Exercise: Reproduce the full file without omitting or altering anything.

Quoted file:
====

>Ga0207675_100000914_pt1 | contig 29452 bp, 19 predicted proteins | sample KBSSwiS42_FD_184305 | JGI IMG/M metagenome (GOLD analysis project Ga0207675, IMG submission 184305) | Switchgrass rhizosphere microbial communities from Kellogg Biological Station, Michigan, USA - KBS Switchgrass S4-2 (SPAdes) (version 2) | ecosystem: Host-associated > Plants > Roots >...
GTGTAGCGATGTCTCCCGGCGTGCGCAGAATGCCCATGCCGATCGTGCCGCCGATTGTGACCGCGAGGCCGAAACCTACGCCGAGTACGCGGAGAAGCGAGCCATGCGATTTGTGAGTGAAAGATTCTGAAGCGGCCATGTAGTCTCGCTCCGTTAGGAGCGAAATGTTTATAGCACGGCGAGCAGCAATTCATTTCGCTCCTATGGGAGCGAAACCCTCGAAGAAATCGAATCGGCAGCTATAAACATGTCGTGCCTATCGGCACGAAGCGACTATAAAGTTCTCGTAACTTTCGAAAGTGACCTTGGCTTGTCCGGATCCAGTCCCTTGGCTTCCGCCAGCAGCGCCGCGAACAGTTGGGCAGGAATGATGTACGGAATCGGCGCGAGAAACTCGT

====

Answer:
>Ga0207675_100000914_pt1 | contig 29452 bp, 19 predicted proteins | sample KBSSwiS42_FD_184305 | JGI IMG/M metagenome (GOLD analysis project Ga0207675, IMG submission 184305) | Switchgrass rhizosphere microbial communities from Kellogg Biological Station, Michigan, USA - KBS Switchgrass S4-2 (SPAdes) (version 2) | ecosystem: Host-associated > Plants > Roots >...
GTGTAGCGATGTCTCCCGGCGTGCGCAGAATGCCCATGCCGATCGTGCCGCCGATTGTGACCGCGAGGCCGAAACCTACGCCGAGTACGCGGAGAAGCGAGCCATGCGATTTGTGAGTGAAAGATTCTGAAGCGGCCATGTAGTCTCGCTCCGTTAGGAGCGAAATGTTTATAGCACGGCGAGCAGCAATTCATTTCGCTCCTATGGGAGCGAAACCCTCGAAGAAATCGAATCGGCAGCTATAAACATGTCGTGCCTATCGGCACGAAGCGACTATAAAGTTCTCGTAACTTTCGAAAGTGACCTTGGCTTGTCCGGATCCAGTCCCTTGGCTTCCGCCAGCAGCGCCGCGAACAGTTGGGCAGGAATGATGTACGGAATCGGCGCGAGAAACTCGT